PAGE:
Model Railroad Scenery

Model railroad scenery is one of the most important aspects of building a model railroad.

Note that the word railroad and railway are interchangeable in many parts of the world.  Here is a listing of helpful hints:

(1)  Do not select large model railway or railroad buildings if your layout is smaller than 4 ft x 8ft.  Although your buildings are to scale, the horizontal distance that the train moves is most often not.  For example, if the train travels in a straight line a distance of 3 feet across the model train track, this represents a distance of 87 times 3 ft = 261 ft in Ho scale.  Now if you choose to use a building that is 261 ft in HO scale it would occupy 3 ft on the layout. This would be disturbing to the eye since when we observe an actual 8 ft section of track we tend to want it to represent several miles and not 261 ft.

Hence for HO scale housing,  using smaller buildings on the order of  three  inches wide by six  inches deep by three inches high are more pleasing to the eye.  For commercial buildings,  four inches wide by six inches deep by five inches high are more than sufficient to represent heavy industry. Now for something like N-scale the housing and commercial building dimensions would be about one-half the size that they are for HO scale.

It is also possible to have a very small layout, coffee table size whereupon the buildings could be even smaller and possibly use fewer of them to give the layout a more pleasing impact to the eye.

Now if  you have a large layout, 200 ft by 30 ft, it would not make any difference if you used skyscraper type buildings in one corner, they would look realistic.

(2)    Model train scenery should have one or more themes, i.e. farm country, city scenery, river life, logging, mining, industries, etc.  The purpose of a theme is to give the train a purpose for traveling between two points on the layout such as traveling from a coal mine to a coal processing plant and then possibly to a steel mill.  Another example would be a train that is on a commuter run between several towns or cities. The number of themes is a function of the scale used vs the layout size.  An N-scale train layout on a 4 ft by 8 ft layout can easily accommodate two to four themes, while an Ho layout on a 4 ft by 8 ft layout can probably accommodate one to two themes.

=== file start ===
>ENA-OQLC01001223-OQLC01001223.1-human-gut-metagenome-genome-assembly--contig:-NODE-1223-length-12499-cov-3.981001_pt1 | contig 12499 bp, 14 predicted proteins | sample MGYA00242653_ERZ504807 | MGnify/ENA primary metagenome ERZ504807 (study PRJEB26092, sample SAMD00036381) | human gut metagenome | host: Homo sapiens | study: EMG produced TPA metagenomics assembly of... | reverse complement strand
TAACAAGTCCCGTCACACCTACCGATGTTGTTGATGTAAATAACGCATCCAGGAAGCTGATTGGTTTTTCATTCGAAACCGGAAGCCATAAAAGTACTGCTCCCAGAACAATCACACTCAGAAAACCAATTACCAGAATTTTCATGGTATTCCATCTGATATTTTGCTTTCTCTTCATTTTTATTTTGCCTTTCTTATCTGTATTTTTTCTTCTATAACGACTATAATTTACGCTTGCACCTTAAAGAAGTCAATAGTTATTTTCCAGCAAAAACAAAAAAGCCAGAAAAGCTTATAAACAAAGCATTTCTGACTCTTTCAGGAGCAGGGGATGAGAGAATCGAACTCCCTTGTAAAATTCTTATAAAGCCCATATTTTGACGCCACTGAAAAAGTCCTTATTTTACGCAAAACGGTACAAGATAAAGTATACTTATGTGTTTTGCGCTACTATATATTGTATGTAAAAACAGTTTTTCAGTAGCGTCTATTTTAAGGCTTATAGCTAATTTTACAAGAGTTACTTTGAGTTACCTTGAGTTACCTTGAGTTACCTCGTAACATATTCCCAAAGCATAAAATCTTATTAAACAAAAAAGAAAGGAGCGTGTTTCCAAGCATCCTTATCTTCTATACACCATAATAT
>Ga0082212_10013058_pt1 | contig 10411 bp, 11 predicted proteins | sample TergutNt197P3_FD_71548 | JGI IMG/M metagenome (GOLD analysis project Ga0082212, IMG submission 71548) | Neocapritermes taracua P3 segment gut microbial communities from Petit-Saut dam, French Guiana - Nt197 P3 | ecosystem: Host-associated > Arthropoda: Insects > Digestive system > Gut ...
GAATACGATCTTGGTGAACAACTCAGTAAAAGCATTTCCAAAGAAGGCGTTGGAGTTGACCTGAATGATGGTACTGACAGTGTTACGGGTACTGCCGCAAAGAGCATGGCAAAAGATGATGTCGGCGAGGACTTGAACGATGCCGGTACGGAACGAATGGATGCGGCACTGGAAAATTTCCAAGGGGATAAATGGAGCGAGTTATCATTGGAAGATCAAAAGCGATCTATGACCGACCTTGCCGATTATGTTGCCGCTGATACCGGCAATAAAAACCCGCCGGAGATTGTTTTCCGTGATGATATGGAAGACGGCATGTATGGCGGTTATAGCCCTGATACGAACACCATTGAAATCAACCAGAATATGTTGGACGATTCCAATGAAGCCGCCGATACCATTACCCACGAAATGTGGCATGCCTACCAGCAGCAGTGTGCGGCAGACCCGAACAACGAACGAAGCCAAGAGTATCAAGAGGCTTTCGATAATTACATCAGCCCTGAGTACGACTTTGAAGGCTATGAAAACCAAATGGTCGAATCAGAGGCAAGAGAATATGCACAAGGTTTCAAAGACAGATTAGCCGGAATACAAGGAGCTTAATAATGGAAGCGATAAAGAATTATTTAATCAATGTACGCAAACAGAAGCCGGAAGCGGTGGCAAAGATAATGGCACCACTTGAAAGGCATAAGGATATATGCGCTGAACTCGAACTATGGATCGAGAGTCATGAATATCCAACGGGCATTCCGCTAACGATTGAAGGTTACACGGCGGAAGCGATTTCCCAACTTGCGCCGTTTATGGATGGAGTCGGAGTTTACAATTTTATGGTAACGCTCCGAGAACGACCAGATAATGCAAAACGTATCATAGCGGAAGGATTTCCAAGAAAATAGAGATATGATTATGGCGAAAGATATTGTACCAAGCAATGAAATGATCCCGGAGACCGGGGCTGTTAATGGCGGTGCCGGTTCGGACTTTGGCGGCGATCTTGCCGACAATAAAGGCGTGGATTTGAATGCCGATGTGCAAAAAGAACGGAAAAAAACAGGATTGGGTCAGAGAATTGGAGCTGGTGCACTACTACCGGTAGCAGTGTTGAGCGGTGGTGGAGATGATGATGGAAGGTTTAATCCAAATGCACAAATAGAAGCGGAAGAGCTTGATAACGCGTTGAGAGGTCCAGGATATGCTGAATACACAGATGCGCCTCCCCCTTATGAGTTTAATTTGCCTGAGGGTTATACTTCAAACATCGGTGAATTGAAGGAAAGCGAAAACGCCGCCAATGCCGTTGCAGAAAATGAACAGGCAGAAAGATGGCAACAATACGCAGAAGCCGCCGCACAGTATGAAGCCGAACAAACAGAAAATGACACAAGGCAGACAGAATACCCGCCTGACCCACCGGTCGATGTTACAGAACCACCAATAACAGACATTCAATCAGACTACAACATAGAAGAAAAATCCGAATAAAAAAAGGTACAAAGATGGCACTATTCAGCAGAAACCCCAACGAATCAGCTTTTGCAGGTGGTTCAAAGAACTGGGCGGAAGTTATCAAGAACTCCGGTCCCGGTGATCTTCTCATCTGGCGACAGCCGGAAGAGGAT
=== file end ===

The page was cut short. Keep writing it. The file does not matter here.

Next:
(3)    Model Scenery must reflect the scale of your layout (O gauge, HO gauge, N gauge, etc.) In addition, model train buildings, bridges, model railway figures, vehicles structures, trees, model railway stations, back scenes or backdrops, model railroad tunnels, and model railroad signs must reflect the era being modeled.  All of the above items are generally sold to reflect the particular scale of your train set.  Now as far model railroad signs are concerned, the hobbyist can very often search the public  library or the internet for information associated with a particular railroad such as the Pennsylvania,  New York Central or Union Pacific, etc.

(4)    If at all possible to use model railroad signals that agree with the railroad company being emulated. For example, if you are running New York Central  trains, you should also use signals that emulate New York Central signals.

Again, the public  library or the internet for information associated with a particular railroad such as the New York Central  signals or Union Pacific, etc.

(5)  Model railroad lighting such as street lighting, station lighting, and building lighting should also reflect the railroad scale and era depicted.  There are plenty of books available which reflect the steam era, the diesel era as well as the transition era (steam to diesel) of the 1950’s.  These books generally have plenty of pictures which will depict the above items.

There are many manufacturers of  lighting products made specifically for model trains such as Model Power, Miniatronics and Walthers just to name a few.  They are available in most of the train scales.

(6)    Model railroad landscaping which includes grass, bushes, trees, mountains and water must also be to scale.  As stated before the above items are generally sold to reflect the particular scale of your train set.  Woodland Scenics sold by Walthers  carries many of the aforementioned landscaping items. Refer to Table 3 or a complete listing of Model Train Manufacturers vs Train Scales.

7)    Model railroad ballast used to create roadbed comes in different sizes to reflect the scale of the model railroad, and in different colors to emulate the stone used for the railroad’s location. Again, check the public  library or the internet for information associated with a particular railroad such as the New York Central  signals or Union Pacific, etc. After doing your research, again check Walthers for supplies.

8)  For additional scenery ideas try visiting as many model train shows as possible. There is a chance you will be able to view model train layouts with associated scenery for the most popular model train scales such as HO, N, and O.

9) Toy Trains for younger children are generally set up to circle around the base of a Christmas tree or merely as a temporary track layout set up by the child himself.  Hence, Model railroad Scenery as used by the adult hobbyist is not used.

Model Train Pictures

Model Train Pictures depicting certain areas of the country are very useful in designing your layout’s theme or themes.

One of the best sources of model train pictures are the following magazines:

(1) Model Railroader Magazine

(2) Railroad Model Craftsman